grocery  supermarkets  brands  retailers  CPG  Kraft_Heinz  shelf_space  Kellog  Mondelez  Hershey  PepsiCo  prepared_meals  perishables  fresh_produce 
may 2017 by jerryking
Three Hard Lessons the Internet Is Teaching Traditional Stores
April 23, 2017 | WSJ | By Christopher Mims.
Legacy retailers have to put their mountains of purchasing data to work to create the kind of personalization and automation shoppers are getting online
(1) Data Is King
When I asked Target, Walgreens and grocery chain Giant Food about loyalty programs and the fate of customers’ purchasing data—which is the in-store equivalent of your web browsing history—they all declined to comment. ...Data has been a vital part of Amazon’s retail revolution, just as it was with Netflix ’s media revolution and Google and Facebook ’s advertising revolution. For brick-and-mortar retailers, purchasing data doesn’t just help them compete with online adversaries; it has also become an alternate revenue source when profit margins are razor-thin. ....Physical retailers must catch up to online retailers in collecting rich data without making it feel so intrusive. Why, exactly, does my grocery store need my phone number?

(2) Personalization + Automation = Profits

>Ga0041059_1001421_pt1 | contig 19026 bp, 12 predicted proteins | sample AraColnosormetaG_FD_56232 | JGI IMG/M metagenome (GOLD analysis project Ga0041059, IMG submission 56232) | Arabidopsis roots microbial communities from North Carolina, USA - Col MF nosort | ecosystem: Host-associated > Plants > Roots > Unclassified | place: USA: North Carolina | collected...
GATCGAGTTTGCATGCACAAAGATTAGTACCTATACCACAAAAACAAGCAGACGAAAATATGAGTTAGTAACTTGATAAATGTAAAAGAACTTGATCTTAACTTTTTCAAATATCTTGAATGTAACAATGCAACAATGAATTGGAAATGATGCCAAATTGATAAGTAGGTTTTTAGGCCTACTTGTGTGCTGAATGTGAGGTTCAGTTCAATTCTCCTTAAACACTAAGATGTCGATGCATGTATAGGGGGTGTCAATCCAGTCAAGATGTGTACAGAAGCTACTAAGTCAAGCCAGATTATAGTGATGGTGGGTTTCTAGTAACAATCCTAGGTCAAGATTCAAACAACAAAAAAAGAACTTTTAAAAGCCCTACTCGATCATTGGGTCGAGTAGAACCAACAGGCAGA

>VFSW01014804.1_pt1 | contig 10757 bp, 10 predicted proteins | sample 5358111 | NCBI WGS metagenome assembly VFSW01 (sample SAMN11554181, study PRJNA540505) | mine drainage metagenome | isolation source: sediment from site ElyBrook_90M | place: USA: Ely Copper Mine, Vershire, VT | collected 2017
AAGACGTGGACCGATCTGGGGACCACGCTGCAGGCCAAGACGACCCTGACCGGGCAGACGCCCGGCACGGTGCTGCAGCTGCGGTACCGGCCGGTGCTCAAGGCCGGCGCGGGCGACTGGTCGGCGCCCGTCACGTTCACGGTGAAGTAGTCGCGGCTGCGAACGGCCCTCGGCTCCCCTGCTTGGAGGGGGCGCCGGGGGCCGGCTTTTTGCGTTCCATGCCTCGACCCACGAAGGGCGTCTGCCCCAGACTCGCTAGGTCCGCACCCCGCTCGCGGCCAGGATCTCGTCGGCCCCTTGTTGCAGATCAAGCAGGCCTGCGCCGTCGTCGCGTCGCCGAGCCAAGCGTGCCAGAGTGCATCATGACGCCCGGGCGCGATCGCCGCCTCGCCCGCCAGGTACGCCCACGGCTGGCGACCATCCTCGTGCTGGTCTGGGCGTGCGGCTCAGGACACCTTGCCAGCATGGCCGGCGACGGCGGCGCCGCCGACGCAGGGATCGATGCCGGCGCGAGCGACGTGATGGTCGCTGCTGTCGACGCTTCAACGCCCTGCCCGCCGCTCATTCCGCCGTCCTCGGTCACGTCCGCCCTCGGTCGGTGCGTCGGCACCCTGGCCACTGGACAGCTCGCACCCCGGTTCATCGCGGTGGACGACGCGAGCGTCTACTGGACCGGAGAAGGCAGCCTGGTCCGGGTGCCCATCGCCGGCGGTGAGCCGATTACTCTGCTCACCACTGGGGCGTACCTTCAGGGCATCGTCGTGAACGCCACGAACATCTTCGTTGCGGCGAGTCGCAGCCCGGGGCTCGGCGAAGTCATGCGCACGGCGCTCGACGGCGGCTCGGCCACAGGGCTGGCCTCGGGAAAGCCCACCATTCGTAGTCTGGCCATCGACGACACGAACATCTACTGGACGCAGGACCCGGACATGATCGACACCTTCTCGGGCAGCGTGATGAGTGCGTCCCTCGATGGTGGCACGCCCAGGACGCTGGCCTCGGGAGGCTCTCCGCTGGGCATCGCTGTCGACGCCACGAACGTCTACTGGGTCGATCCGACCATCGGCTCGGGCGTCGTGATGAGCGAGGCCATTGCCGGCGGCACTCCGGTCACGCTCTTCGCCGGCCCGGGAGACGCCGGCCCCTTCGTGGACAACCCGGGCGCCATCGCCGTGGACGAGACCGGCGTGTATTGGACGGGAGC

Personalization and Automation = Profits
There’s a debate in the auto industry: Can Tesla get good at making cars faster than Ford, General Motors and Toyota can get good at making self-driving electric vehicles? The same applies to retail: Can physical retailers build intimate digital relationships with their customers—and use that data to update their stores—faster than online-first retailers can learn how to lease property, handle inventory and manage retail workers? [the great game ]

Online retailers know what’s popular, and how customers who like one item tend to like certain others. So Amazon’s physical bookstores can put out fewer books with more prominently displayed covers. Bonobos doesn’t even sell clothes in its stores, which it calls “guideshops.” Instead, customers go there to try clothes on, and their selections are delivered through the company’s existing e-commerce system.